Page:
It's great to find that the D800 isn't just a triumph of numbers, and that the 35.3Mp sensor actually delivers on its promise – capturing bags of detail. The surprise bonus is that noise is actually pretty well controlled and the dynamic range is very impressive.

For those interested in stepping up to a full-frame camera, the D800 represents a good investment. You get pretty much all of the best features of the D4 in a more compact and lighter body, with a much higher pixel count for just shy of half of the price.

We liked

Many images are suitable for making superb A2 prints straight from the camera or with a minimal amount of adjustment.

We disliked

Sport and action photographers will find that the large file size limits the continuous shooting rate and burst depth in comparison with the Nikon D700, Canon 5D Mark III and Nikon D4 - although these can be boosted by selecting DX format images and the battery-grip.

Understandably, the signal to noise ratio is a little lower than from some competing cameras with lower pixel counts.

Final verdict

Many see the Canon EOS 5D Mark III as the D800's natural competitor. While the average serious enthusiast is likely to think long and hard about switching manufacturer, professional photographers are less loyal and will go with whichever option works best for them.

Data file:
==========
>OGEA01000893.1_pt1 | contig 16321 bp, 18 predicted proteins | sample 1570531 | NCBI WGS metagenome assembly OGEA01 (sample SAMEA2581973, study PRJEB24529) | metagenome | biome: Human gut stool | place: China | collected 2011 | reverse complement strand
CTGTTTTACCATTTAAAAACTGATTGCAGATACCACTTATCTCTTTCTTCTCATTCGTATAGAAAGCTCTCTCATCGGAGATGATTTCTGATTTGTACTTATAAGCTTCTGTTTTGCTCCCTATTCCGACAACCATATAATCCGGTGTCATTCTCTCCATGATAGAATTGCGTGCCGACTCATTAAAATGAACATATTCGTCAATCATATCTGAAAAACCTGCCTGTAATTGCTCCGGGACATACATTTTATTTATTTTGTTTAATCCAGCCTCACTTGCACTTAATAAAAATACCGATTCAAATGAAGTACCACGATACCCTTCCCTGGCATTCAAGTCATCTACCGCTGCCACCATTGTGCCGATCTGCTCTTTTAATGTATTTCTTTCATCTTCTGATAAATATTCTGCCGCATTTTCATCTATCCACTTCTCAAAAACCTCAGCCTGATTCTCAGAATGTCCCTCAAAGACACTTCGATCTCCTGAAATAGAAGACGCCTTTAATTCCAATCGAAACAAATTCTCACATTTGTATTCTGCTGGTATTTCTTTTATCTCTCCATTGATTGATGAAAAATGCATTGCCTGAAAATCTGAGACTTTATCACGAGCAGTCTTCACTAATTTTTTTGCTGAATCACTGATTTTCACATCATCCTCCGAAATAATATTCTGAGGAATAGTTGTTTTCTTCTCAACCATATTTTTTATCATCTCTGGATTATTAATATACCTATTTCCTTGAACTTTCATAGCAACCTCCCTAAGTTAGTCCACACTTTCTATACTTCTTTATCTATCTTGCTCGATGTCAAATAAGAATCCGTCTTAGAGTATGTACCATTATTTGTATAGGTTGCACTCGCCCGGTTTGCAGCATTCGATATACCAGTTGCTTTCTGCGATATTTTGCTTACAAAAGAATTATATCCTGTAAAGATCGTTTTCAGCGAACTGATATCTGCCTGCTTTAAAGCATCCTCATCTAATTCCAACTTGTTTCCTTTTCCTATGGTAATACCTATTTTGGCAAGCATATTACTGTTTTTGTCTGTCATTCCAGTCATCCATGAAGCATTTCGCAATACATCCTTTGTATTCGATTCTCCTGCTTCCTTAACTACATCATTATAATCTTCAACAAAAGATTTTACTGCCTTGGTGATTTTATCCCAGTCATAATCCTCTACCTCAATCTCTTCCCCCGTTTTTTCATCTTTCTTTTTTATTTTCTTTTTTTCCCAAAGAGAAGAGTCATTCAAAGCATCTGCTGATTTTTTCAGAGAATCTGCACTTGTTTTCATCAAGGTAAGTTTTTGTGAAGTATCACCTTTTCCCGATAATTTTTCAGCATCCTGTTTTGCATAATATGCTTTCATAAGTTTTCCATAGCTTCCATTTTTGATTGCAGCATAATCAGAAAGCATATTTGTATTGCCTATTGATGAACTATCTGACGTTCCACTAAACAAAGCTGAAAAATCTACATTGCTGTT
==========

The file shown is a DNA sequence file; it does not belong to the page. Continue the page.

The D800 will be very attractive to photographers who need a comparatively light camera that is capable of capturing a lot of detail and producing large prints. As it is an especially good choice for those who shoot in normal or daylight conditions or at low sensitivities, we think the D800, or perhaps the D800E, will be a big hit with landscape and studio photographers.

Meanwhile the Canon EOS 5D Mark III is perhaps a bit of an all-rounder that will appeal to enthusiast photographers who want to shoot a range of subjects in lots of different conditions.

Given the level of detail that the D800 can capture and its impressive dynamic range there may be a few studio and landscape photographers who will choose it instead of a bulkier, heavier, slower and more expensive medium format camera.

It's clear that the D800 is an excellent and very capable camera. The metering, white balance and autofocus systems all deliver the goods and the image quality is superb at the lower sensitivity settings. While we'd love to see a couple of niceties such as the rating option and more flexible HDR system found on the Canon 5D Mark III, we find Nikon's AF point selection options clearer in continuous AF mode.

Although the D800 can't quite match some of its competitors for signal to noise ratio at the lower sensitivity settings, it comes close and the much larger images have an impressive dynamic range.

Nikon has managed to produce a camera that delivers exactly what many enthusiast and pro photographers want.